As independence failed to deliver social improvements Marley and others became a totem for the dissatisfaction, with significant influence among young people. On 3 December 1976, a day before the Smile Jamaica concert, there was an assassination attempt on Marley in which he was shot but not badly injured.

Against the odds, and in spite of his fear of a further attack, Marley played at the concert, revealing his gunshot wound to the crowd. Rita Marley, who was shot in the head, also sang as the lead of the I-Threes. The morning after he left Jamaica for the safety of England, where he arrived in the midst of another musical rebellion – the ferment that was punk rock. 

Rita Marley, widow of Jamaican reggae musician Bob Marley sings during her concert dedicated to the memory of her late husband on an open air stage in Budapest, Hungary, Thursday night, 02 June 2005. She performed with her own band ‘C Sharp’. EPA/MATE NANDORFI

In his London-written song, Punky Reggae Party, Marley aligned himself with the punks, as we see briefly in a scene where Marley and other Wailers attend a concert by The Clash, led by the late Joe Strummer, seen singing their anthem, White Riot.

Most of One Love’s action takes place between the Smile Jamaica concert and the One Love concert, a peace concert which Marley had been persuaded to headline by warring political gang leaders. At the concert he famously drew both Michael Manley and Edward Seaga (of the right-wing Jamaican Labour Party) onto the stage, lifting their hands above his head, during the singing of his iconic song Jamming. This was despite, or perhaps because of, the rumour that Seaga had been behind the assassination attempt.

Fortunately, films of these two concerts exist on YouTube. But most people don’t know that and so One Love opens the door for a wider audience to become aware of the way Marley connected social justice, politics and music. This is itself enough to justify the film.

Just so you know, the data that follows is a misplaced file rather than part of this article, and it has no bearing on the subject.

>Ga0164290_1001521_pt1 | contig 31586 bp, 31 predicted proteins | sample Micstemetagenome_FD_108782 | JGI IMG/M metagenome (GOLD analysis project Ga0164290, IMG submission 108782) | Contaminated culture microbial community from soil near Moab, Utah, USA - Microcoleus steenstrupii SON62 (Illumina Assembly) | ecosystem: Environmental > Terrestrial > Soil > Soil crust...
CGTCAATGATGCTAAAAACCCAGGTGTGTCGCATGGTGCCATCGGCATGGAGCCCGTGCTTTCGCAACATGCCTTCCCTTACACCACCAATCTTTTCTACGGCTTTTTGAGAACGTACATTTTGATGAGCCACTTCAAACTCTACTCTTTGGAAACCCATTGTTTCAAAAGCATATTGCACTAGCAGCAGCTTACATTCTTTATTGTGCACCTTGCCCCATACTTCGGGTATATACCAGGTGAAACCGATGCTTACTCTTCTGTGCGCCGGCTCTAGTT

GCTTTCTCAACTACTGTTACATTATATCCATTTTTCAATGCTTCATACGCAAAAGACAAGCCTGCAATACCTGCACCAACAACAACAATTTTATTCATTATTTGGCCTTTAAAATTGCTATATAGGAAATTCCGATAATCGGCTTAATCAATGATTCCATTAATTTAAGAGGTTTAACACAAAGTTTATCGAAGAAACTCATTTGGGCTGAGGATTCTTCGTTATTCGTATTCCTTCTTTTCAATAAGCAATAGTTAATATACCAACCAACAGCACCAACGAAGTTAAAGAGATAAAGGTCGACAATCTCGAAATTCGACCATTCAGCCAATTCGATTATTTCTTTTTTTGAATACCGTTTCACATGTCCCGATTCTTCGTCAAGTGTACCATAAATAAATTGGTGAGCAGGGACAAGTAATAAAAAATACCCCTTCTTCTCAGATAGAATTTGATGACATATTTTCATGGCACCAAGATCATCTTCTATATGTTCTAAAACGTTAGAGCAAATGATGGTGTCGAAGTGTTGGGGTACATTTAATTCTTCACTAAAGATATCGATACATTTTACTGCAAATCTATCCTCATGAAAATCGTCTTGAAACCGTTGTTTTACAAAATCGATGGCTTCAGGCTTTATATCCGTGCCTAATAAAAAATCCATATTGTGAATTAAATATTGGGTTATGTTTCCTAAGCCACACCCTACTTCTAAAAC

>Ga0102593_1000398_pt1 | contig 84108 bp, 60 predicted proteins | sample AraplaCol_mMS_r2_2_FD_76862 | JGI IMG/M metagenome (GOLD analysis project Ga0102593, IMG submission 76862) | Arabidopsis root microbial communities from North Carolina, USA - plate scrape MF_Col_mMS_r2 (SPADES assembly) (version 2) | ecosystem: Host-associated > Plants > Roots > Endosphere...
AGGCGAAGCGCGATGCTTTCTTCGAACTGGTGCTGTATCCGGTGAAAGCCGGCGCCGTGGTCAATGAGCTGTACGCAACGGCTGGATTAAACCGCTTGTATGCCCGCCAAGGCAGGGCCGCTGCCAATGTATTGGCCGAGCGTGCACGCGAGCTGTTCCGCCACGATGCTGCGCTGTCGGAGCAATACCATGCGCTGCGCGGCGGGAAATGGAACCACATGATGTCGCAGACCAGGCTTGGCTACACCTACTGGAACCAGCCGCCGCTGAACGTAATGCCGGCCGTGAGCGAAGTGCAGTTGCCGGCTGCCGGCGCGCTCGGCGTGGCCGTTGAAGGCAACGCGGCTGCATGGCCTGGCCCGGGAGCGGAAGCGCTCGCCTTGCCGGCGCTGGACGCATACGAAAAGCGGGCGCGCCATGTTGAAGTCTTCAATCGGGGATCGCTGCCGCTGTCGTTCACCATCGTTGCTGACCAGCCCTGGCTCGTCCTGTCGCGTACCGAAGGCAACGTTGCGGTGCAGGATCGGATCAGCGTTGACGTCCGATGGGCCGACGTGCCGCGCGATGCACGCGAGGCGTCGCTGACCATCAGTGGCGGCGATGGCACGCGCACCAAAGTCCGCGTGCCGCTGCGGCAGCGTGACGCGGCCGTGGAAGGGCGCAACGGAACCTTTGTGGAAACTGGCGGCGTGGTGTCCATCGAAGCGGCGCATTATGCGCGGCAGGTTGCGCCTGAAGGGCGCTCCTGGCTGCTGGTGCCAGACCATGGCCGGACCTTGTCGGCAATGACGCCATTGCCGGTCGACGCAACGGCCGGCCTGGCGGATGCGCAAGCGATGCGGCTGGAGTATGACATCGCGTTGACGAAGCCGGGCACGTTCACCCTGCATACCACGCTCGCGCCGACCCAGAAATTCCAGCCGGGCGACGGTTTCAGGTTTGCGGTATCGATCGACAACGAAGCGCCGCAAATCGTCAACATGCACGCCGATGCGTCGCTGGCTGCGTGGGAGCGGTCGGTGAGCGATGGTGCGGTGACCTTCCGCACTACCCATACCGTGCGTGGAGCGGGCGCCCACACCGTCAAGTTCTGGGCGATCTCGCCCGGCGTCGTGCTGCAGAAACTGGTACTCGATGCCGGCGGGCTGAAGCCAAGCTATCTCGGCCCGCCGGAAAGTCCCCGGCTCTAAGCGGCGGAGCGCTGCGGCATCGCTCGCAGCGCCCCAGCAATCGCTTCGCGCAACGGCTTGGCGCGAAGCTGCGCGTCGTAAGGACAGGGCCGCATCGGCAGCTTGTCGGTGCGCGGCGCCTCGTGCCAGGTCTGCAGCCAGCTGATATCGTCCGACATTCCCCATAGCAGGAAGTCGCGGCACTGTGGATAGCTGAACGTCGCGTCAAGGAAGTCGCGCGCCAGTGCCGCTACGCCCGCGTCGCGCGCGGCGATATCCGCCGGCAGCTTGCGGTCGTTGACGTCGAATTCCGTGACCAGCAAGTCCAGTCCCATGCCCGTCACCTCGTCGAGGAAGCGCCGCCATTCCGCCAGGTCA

In between the two concerts, there are flashbacks to Marley’s youth, his romance with Rita, the coming together of the Wailers and Bob’s year of temporary exile in England. In London in 1977, apart from being exposed to influences like punk rock – this was the year the Sex Pistols ambushed the Queen’s Silver Jubilee – the film shows Marley during a period of burgeoning creativity, experimenting with and deepening reggae music (which by now had become synonymous with Marley), leading to the production of the album Exodus (and the simultaneous recording of his next album, Kaya), considered by Time magazine to be the greatest album of the 20th century.

Tragically, this was also the time Marley was diagnosed with an aggressive cancer in his toe.

Africa United?

Some critics have lamented that One Love only explores Bob’s musical and political commitment to African liberation and unity as a subplot. They have a point.

In the 1970s Africa became central to every aspect of Marley’s being: his music, his Rastafarian religious beliefs and his politics. For Marley the zenith of this was when he was awarded the United Nations’ Peace Medal of the Third World on 15 June 1978, in New York City, “for his courageous work appealing for justice and peace during a time of political unrest in Jamaica”.

He was bestowed the award by the African delegation to the UN led by Senegalese youth ambassador to the UN MohmmaduJohnny” Seka “on behalf of 500 million Africans”. The award recognised Marley’s efforts on behalf of millions of disenfranchised blacks around the world.